Speed eating queen still feeding her hunger for success

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Speed eating queen still feeding her hunger for success

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Competitive eater Sonya Thomas is currently ranked sixth in the world and has 29 world titles under her belt. At Nathan’s annual Fourth of July hot dog eating contest on Coney Island in New York, she ate 40 hot dogs in 10 minutes. [GETTY IMAGES]

What can you do in 10 minutes? In that amount of time, competitive eater Sonya Thomas could throw back 552 oysters, 29 pork barbecue sandwiches or nine and a half large boxes of popcorn. Give her 12 minutes and she could gobble up 53 Taco Bell soft shell tacos, 32.5 ears of sweet corn or 44 soft shell Maine lobsters.

That’s a lot of food - especially considering Thomas is just 1.65 meters (5 feet, 5 inches) tall and weighs 44.5 kilograms (98 pounds).

Nicknamed “The Black Widow” for her ability to devour her male counterparts in competition, Thomas is currently ranked sixth in the world and has 29 world titles under her belt, including first place in Nathan’s annual Fourth of July hot dog eating contest on Coney Island in New York, where she ate 40 hot dogs in 10 minutes.

Though she defines competitive eating as a sport, Thomas says she doesn’t practice much.

“Eating is my hobby,” she said. “Do people practice their hobbies?”

Yet she does have two distinct advantages over her rivals - a large stomach capacity and fast hands.

“Competitive eating has more to do with mental fortitude than physical fitness,” she said.

Training her mind is a practice she’s continued throughout her life.

Thomas, who is now 45, was born Lee Sun-kyung in Gunsan, North Jeolla, and grew up in a poor family. Before emigrating to the United States in 1997 at the age of 30, she spent time in Seoul, working during the day and studying hotel management at night. She said she had hoped to find a position at a hotel, but when she couldn’t, she moved to the U.S.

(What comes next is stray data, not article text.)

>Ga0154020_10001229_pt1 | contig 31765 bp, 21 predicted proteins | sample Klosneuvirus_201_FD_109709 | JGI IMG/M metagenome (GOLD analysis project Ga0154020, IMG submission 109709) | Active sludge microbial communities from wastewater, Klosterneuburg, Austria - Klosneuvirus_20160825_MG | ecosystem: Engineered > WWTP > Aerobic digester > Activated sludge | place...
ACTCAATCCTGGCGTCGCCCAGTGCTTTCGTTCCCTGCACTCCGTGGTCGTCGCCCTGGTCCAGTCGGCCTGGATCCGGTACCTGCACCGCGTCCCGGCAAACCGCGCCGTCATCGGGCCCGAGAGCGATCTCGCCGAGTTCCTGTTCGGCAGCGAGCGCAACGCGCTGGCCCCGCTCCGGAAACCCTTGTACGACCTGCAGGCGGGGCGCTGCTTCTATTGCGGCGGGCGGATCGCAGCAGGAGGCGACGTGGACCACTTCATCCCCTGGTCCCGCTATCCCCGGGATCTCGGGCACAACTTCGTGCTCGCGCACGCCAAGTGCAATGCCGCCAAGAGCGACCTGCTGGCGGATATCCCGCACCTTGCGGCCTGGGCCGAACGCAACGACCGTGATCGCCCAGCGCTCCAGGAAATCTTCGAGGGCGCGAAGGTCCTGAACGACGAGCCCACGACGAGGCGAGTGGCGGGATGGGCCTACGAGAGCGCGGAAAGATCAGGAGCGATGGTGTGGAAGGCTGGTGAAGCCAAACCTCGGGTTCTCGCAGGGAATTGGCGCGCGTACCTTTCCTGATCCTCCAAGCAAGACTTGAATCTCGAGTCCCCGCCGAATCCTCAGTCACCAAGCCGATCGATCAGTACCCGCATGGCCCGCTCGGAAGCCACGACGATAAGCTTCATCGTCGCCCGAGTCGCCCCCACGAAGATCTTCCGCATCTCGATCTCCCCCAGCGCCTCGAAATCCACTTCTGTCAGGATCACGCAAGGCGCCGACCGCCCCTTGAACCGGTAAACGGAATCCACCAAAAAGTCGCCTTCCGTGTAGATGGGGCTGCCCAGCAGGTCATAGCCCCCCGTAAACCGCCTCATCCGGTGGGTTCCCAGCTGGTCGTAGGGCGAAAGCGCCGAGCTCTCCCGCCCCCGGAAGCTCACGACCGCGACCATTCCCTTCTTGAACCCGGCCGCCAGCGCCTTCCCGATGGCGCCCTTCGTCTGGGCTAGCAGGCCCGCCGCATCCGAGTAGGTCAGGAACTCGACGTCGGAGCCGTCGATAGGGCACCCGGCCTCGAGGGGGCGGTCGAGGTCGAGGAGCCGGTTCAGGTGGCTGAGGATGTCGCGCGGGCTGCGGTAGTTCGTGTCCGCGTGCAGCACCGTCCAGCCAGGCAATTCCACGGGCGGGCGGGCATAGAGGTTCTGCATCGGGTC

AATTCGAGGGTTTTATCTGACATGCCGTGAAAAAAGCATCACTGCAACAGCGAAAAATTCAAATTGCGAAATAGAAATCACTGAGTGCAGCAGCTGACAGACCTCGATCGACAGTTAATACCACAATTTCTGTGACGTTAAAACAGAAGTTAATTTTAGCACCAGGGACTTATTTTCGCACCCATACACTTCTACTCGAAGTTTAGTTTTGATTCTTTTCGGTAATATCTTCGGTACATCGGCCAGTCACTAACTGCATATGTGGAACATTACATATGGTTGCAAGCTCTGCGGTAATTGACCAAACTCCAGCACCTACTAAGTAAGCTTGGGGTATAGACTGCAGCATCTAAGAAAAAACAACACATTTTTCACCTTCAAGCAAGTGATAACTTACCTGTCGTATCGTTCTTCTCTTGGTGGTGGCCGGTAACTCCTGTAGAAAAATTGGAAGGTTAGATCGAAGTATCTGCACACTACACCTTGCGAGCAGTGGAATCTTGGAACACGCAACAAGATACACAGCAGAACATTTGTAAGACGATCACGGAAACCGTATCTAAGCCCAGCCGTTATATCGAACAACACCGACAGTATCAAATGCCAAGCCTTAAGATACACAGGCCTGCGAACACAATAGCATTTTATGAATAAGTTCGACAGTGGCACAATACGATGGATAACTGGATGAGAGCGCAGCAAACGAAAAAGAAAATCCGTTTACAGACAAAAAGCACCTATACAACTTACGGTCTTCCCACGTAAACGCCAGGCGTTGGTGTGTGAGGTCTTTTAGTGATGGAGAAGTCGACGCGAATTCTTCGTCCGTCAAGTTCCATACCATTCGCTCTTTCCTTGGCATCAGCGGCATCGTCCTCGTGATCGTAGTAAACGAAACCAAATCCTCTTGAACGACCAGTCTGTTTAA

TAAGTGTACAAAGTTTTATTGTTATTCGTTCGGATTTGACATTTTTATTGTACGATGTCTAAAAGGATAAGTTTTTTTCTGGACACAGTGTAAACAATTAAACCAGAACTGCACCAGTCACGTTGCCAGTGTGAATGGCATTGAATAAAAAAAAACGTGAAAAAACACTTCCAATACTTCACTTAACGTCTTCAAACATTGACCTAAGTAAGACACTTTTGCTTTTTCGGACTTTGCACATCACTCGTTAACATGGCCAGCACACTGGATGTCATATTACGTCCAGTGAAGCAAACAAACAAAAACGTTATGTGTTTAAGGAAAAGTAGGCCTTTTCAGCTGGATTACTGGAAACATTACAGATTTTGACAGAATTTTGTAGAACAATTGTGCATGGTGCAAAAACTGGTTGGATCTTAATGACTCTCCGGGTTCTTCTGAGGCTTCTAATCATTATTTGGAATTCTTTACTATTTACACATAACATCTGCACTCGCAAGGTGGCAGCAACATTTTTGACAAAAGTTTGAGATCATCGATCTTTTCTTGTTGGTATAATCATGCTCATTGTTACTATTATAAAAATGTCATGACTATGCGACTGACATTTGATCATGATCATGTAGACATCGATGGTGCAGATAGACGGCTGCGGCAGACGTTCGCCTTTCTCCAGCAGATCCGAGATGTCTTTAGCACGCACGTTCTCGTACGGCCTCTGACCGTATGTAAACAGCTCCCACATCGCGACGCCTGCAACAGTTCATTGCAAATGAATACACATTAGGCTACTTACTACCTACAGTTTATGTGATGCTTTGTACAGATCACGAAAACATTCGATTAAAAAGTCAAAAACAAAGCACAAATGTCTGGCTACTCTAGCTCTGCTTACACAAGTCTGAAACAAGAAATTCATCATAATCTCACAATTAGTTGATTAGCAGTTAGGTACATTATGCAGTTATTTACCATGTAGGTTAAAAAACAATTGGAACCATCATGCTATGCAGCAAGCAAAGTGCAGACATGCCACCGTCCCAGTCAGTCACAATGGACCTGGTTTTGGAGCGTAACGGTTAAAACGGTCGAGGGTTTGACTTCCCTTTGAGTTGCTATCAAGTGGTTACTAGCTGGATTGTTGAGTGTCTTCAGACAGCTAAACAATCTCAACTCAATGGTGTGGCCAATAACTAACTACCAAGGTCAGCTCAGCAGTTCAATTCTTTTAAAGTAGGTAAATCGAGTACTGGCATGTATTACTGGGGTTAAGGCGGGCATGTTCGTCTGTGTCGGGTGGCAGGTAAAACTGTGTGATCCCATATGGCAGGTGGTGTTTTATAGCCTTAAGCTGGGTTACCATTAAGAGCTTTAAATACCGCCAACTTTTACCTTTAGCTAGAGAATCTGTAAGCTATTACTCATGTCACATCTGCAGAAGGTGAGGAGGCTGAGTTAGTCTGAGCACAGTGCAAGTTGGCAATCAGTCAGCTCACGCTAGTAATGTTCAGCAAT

“I really had to start over in America. From getting a driver’s license to finding a job, nothing was easy,” she said.

She even applied for a job as a flight attendant but was told to come back when her English was better.

The change she had been looking for appeared one night in 2002, when she was watching television and saw world champion eater Takeru Kobayashi put down 50 hotdogs in 12 minutes to win Nathan’s famous hot dog eating contest.

“I’ve always loved eating, and seeing a Japanese person winning got me thinking, ‘I could do that,’ ” she said.

Now a champion eater herself, Thomas earned her most recent title at the Wing Fest in Buffalo, New York, when she set a new national record by demolishing 183 buffalo wings in 12 minutes.

Meanwhile, when not reigning as the queen of speed eating, she works as a fast food queen. She is currently the branch manager at the Burger King on Andrews Air Force Base in Maryland.

The JoongAng Ilbo sat down with Thomas last month to talk about eating, her life in the States and where all that food goes. The following are excerpts from the interview:


Q. How did you come up with your nickname “The Black Widow?”

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A. All competitive eaters have a nickname. There’s Rich “The Locust” LeFevre and Tim “Eater X” Janus. I came up with mine after talking with my friends. When I started, most contestants were male and my goal was to beat them. “The Black Widow” was a reference to my ability to defeat men who were bigger than me. I was almost the number one competitive eater until 2006.

Have you always liked eating?

Certainly. People have told me I was a good eater since I was young. Some say they eat to live, but I live to eat. Eating is my pleasure in life.

Even now, I can’t think of anything better than the food my mother prepares when I go back Gunsan.

You have such a small figure: Where does all that food go?

I have a large stomach capacity. Since I started working at Burger King, I’ve had to eat at odd times. I’d work for 12 hours straight, not wanting to keep customers waiting. Then I’d eat one meal a day, and in the process, I’d drink liters and liters of water. I think that’s when my stomach stretched.

You don’t seem to gain weight, even after eating so much.